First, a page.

Wednesday, December 30, 2009

Social Networks in Korean Society ( Summarized by: Zahrani B.)

1. Theoretical approaches to "non-material" forms of capital: cultural, symbolic, social capital in socialogical theory.

Then term culturalcapital represents th collection f non-economic forces uch as family background, social clas, varying investmen in ommitments to education different resources, etc. whic influence acadmic success. Bordieu dstinguishes thee forms of cultural capital.
  • The embodied state isdirectly link to and incorporated within the individual and represents what they know and can do. Embodied capital can be increased by investing time into self improvement in the form of learning. 
  • The objecteified state of cultural capital is represented by cultral goods, material, objects such as books, paintings, instruments or machines. They can be appropriated both materially with economic capital and symbolically via embodies caital.

  • Institutionalized state provides academic credentials and qualifcations which create a 'certificateof cultural competence which confers on its holder a conventional, constant, legally uaranteed value with respect to power.'

Bordieu states that the ability and talent of an individual is primarily determined by the time and cultural capital invested in them by their parents. Similarly, he argues that the scholastic yield from educational action depends on the cultural capital previously invested by the family.
"Bordieu defines social capital as. 'the aggregate of the actual or potential recources which are linked to possession of a durable network of more or less institutionalized relationships of mutual acquaintance and recognition.'(248) An individual's social caital is detremined by the size or thei relationship network, the sum of its umuated recouces (both cultur and economic), a how successfully (qucky) the indiviual ca set them it inmotion. Bordieu recognizes that all types of cpital can be derved from economic capital through varying efforts of transformation."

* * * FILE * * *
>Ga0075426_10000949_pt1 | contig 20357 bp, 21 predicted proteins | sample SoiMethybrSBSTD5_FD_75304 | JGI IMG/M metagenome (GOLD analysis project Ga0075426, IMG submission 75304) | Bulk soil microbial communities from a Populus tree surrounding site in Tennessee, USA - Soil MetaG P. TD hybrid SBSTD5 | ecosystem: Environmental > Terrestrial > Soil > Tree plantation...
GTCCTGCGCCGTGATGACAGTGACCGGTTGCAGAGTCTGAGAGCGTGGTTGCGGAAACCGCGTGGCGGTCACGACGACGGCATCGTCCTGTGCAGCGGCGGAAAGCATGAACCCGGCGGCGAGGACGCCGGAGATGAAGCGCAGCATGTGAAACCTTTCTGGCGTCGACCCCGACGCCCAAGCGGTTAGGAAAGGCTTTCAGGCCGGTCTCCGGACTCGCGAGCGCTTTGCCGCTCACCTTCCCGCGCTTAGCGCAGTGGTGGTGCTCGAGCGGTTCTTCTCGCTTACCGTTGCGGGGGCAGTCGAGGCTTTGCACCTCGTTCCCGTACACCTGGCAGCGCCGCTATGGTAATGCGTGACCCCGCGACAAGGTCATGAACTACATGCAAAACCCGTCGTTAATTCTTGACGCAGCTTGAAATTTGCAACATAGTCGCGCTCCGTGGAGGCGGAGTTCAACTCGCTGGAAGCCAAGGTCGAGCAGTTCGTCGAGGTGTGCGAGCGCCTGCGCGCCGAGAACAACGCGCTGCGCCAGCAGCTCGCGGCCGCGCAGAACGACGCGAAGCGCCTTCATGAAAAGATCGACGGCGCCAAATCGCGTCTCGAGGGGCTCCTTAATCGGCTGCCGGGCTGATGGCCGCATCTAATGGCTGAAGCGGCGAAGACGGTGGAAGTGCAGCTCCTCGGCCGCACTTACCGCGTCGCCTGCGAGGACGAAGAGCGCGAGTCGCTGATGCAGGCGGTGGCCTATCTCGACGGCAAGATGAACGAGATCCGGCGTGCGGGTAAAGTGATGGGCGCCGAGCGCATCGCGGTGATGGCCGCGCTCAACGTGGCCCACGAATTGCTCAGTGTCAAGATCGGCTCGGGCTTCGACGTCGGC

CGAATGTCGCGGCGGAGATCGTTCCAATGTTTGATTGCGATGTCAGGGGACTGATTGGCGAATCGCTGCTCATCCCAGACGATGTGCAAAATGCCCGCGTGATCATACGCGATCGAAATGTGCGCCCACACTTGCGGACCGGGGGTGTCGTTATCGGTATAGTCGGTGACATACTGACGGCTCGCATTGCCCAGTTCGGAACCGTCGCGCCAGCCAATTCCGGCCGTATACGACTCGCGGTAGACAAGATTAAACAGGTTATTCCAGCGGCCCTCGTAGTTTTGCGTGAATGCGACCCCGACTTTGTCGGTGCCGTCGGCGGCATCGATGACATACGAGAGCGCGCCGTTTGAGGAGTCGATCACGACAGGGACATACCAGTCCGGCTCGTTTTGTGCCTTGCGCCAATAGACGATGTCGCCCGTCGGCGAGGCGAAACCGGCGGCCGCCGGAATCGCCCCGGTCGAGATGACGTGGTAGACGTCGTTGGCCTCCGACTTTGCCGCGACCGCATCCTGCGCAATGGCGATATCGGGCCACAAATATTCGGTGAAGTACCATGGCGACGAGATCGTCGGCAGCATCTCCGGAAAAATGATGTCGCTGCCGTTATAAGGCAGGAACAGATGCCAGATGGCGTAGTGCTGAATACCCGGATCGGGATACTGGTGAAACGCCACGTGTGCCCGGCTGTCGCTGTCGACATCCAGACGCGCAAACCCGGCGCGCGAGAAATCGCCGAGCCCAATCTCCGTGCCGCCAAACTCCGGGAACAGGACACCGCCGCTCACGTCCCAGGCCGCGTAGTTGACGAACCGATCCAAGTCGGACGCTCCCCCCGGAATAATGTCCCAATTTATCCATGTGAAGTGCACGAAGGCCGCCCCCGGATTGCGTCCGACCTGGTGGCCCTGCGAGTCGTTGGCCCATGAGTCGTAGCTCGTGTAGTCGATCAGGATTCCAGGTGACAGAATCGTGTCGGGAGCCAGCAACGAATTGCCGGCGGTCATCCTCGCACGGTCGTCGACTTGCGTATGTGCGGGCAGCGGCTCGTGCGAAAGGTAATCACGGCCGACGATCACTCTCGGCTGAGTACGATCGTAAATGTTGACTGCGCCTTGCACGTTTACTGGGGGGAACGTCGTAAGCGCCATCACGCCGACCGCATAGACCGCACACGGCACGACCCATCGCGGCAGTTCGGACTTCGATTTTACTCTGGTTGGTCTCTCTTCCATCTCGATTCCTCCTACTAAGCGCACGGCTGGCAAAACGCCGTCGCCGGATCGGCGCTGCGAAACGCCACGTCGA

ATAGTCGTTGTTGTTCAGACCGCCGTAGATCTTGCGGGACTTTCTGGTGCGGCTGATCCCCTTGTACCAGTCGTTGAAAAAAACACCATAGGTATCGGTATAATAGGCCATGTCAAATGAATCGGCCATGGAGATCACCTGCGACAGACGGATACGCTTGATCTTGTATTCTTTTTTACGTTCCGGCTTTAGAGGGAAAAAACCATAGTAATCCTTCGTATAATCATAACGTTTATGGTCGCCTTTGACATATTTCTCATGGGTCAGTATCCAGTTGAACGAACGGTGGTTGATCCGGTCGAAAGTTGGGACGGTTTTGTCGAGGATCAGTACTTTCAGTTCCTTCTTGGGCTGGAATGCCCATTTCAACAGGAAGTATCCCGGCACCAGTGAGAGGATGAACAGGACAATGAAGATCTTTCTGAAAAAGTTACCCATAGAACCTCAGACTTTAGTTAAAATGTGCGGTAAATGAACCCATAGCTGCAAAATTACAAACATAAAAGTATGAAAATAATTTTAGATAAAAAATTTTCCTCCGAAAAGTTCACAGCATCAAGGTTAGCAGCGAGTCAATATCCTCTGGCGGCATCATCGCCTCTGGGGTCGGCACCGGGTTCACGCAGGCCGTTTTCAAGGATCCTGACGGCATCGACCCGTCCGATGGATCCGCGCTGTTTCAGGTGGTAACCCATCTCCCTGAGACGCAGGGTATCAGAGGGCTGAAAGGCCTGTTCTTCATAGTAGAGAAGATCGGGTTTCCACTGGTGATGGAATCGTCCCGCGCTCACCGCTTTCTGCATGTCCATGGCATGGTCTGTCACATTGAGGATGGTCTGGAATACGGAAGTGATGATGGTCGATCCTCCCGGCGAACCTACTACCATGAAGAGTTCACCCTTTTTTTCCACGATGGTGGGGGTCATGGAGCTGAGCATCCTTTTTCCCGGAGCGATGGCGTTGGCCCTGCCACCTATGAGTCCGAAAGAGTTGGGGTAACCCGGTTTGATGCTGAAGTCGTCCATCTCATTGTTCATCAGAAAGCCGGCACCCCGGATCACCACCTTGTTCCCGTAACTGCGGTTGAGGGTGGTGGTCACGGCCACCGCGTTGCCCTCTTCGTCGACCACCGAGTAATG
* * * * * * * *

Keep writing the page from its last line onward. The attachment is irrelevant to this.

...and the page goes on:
Social capital-may be crucially important not only for achieving but also for maintaning existing social/economic status. Social capital works as a set of networks connections and reciprocal mutual obligations that, in many cases, are essential for individual's survival in  highly network-centered society.

2. Social networks in South Korean society
Yeonjul, based on person's ascribed status (parental status) and various forms of cultural capital, especially such institutionalised forms of cultural capital as academic credentials. The strongest forms of yeonjul are regional (usually belonging to a group of the natives of one and the same town/province) and high school/university ties. Basically yeonjul works in the same way as social network: serve as the surest way to find a job, dodge a draft etc. "SNU Republic" and TK mafia are example of  two the strongest yeonjul in Korea. SNU is the most prestigious university and the strongest alumni yeonjul group, and TK is Taegu-Kyeongsang Province and as a strong regional yeonjul group. From the viewpoint of South Korean progressives, various yeonjuls solidify on the informal level the social borders and barriers of the class society --due to the strength of leading privileged yeonjuls, prospects of social advancement for a person without right class background (economic capital) to enter a right yeonjul, are very poor. Yeonjuls are often analysed as a form of "class alienation".

Four facts about social networks in Korea.
First, social network functions as an important mode of social exchange. People with higher socio-economics status tend to focus more on instrumental advantage of large network size, thus minimizing transaction costs, and getting information quickly and cheaply.
Second, social network in Korea shows high homopily, or very homogenous association within the line of sex, age, and region.
Third, social network functions as a reference group so that it asserts an enormous influence on individual's value and attitude.
Fourth, those who have wider range of networks tend to have less authoritian attitude, but they are more cautious and have deep distrust on judicial justice.


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